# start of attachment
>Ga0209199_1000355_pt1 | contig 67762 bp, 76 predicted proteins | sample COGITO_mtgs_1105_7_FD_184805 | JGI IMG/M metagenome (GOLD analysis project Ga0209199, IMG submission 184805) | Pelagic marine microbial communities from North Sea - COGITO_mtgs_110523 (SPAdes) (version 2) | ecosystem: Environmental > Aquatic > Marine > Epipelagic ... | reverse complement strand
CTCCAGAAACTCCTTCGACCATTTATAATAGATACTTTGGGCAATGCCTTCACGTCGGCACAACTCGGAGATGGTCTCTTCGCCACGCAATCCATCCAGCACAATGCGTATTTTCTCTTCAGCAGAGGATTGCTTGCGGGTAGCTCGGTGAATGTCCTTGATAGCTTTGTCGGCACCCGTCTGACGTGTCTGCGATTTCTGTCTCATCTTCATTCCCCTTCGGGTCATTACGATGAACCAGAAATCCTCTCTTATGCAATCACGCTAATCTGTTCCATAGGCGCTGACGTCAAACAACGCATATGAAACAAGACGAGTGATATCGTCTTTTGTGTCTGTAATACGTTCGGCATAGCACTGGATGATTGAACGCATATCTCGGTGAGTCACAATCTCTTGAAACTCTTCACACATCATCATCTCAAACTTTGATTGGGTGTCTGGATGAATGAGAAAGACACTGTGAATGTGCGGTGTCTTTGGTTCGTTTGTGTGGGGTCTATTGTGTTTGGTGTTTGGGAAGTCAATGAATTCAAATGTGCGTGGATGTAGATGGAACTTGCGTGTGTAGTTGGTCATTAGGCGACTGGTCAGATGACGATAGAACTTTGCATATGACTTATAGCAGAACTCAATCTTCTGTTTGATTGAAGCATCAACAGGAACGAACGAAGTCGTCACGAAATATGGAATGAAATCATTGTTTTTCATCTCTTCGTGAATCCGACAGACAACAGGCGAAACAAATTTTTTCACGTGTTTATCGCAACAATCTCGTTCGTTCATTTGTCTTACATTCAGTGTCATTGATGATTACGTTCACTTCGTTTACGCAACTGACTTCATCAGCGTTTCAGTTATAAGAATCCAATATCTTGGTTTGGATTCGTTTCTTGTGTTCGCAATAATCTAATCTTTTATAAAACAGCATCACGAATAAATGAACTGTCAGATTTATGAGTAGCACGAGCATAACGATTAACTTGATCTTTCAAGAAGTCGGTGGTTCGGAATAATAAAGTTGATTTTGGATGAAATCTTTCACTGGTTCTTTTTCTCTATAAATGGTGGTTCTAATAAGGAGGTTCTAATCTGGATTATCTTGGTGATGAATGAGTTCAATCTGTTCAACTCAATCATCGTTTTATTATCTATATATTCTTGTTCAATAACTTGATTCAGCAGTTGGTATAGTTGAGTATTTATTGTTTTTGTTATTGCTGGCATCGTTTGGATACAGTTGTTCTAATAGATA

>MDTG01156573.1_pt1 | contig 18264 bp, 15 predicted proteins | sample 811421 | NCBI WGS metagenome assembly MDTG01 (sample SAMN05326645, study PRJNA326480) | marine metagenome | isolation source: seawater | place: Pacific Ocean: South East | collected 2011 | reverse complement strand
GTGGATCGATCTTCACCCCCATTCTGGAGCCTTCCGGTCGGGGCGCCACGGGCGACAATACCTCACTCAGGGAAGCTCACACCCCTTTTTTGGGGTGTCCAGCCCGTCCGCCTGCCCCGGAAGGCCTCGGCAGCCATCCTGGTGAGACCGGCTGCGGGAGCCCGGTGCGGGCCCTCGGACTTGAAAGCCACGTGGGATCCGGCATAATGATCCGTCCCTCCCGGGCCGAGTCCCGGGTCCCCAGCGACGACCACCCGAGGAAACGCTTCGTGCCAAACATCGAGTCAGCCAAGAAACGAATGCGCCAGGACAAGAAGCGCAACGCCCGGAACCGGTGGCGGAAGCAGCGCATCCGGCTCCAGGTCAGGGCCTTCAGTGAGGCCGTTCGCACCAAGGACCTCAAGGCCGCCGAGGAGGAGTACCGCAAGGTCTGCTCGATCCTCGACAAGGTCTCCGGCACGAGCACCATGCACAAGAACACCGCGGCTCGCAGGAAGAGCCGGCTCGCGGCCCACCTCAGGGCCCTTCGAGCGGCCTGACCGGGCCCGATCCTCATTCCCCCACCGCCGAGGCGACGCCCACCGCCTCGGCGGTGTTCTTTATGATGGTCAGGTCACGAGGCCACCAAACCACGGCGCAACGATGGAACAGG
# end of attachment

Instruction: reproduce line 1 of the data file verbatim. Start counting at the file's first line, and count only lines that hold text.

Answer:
>Ga0209199_1000355_pt1 | contig 67762 bp, 76 predicted proteins | sample COGITO_mtgs_1105_7_FD_184805 | JGI IMG/M metagenome (GOLD analysis project Ga0209199, IMG submission 184805) | Pelagic marine microbial communities from North Sea - COGITO_mtgs_110523 (SPAdes) (version 2) | ecosystem: Environmental > Aquatic > Marine > Epipelagic ... | reverse complement strand